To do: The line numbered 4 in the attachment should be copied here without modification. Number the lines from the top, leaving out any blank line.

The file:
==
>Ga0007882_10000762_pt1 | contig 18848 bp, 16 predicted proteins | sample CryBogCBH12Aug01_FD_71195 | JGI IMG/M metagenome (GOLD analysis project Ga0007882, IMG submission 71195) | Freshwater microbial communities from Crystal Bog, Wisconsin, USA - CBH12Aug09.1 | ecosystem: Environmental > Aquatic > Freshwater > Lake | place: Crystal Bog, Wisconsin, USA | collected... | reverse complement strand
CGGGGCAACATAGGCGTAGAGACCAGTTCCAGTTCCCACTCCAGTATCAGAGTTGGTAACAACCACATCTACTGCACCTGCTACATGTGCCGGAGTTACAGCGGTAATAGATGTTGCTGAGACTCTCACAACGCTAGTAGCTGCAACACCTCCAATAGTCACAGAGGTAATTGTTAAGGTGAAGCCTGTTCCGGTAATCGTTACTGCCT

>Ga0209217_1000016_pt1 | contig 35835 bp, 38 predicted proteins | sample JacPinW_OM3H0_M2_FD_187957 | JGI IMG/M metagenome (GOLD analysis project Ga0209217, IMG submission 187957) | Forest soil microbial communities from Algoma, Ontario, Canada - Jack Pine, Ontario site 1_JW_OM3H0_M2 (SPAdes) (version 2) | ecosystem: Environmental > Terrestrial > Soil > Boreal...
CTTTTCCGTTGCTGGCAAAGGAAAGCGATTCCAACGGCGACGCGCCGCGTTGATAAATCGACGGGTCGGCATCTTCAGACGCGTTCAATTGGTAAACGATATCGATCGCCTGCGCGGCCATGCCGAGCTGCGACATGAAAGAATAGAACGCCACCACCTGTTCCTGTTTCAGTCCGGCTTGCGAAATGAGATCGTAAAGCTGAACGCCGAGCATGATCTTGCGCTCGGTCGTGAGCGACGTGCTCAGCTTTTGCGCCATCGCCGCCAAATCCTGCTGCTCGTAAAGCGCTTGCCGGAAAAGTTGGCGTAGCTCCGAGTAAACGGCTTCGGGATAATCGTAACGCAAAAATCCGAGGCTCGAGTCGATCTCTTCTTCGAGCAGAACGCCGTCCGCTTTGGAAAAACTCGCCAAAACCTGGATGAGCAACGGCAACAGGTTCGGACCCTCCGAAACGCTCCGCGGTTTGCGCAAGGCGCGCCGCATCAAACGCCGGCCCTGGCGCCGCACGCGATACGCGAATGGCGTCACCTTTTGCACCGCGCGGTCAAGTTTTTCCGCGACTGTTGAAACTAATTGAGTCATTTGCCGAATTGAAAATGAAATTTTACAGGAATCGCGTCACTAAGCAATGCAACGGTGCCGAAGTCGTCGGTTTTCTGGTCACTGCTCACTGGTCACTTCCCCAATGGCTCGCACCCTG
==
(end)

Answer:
CTTTTCCGTTGCTGGCAAAGGAAAGCGATTCCAACGGCGACGCGCCGCGTTGATAAATCGACGGGTCGGCATCTTCAGACGCGTTCAATTGGTAAACGATATCGATCGCCTGCGCGGCCATGCCGAGCTGCGACATGAAAGAATAGAACGCCACCACCTGTTCCTGTTTCAGTCCGGCTTGCGAAATGAGATCGTAAAGCTGAACGCCGAGCATGATCTTGCGCTCGGTCGTGAGCGACGTGCTCAGCTTTTGCGCCATCGCCGCCAAATCCTGCTGCTCGTAAAGCGCTTGCCGGAAAAGTTGGCGTAGCTCCGAGTAAACGGCTTCGGGATAATCGTAACGCAAAAATCCGAGGCTCGAGTCGATCTCTTCTTCGAGCAGAACGCCGTCCGCTTTGGAAAAACTCGCCAAAACCTGGATGAGCAACGGCAACAGGTTCGGACCCTCCGAAACGCTCCGCGGTTTGCGCAAGGCGCGCCGCATCAAACGCCGGCCCTGGCGCCGCACGCGATACGCGAATGGCGTCACCTTTTGCACCGCGCGGTCAAGTTTTTCCGCGACTGTTGAAACTAATTGAGTCATTTGCCGAATTGAAAATGAAATTTTACAGGAATCGCGTCACTAAGCAATGCAACGGTGCCGAAGTCGTCGGTTTTCTGGTCACTGCTCACTGGTCACTTCCCCAATGGCTCGCACCCTG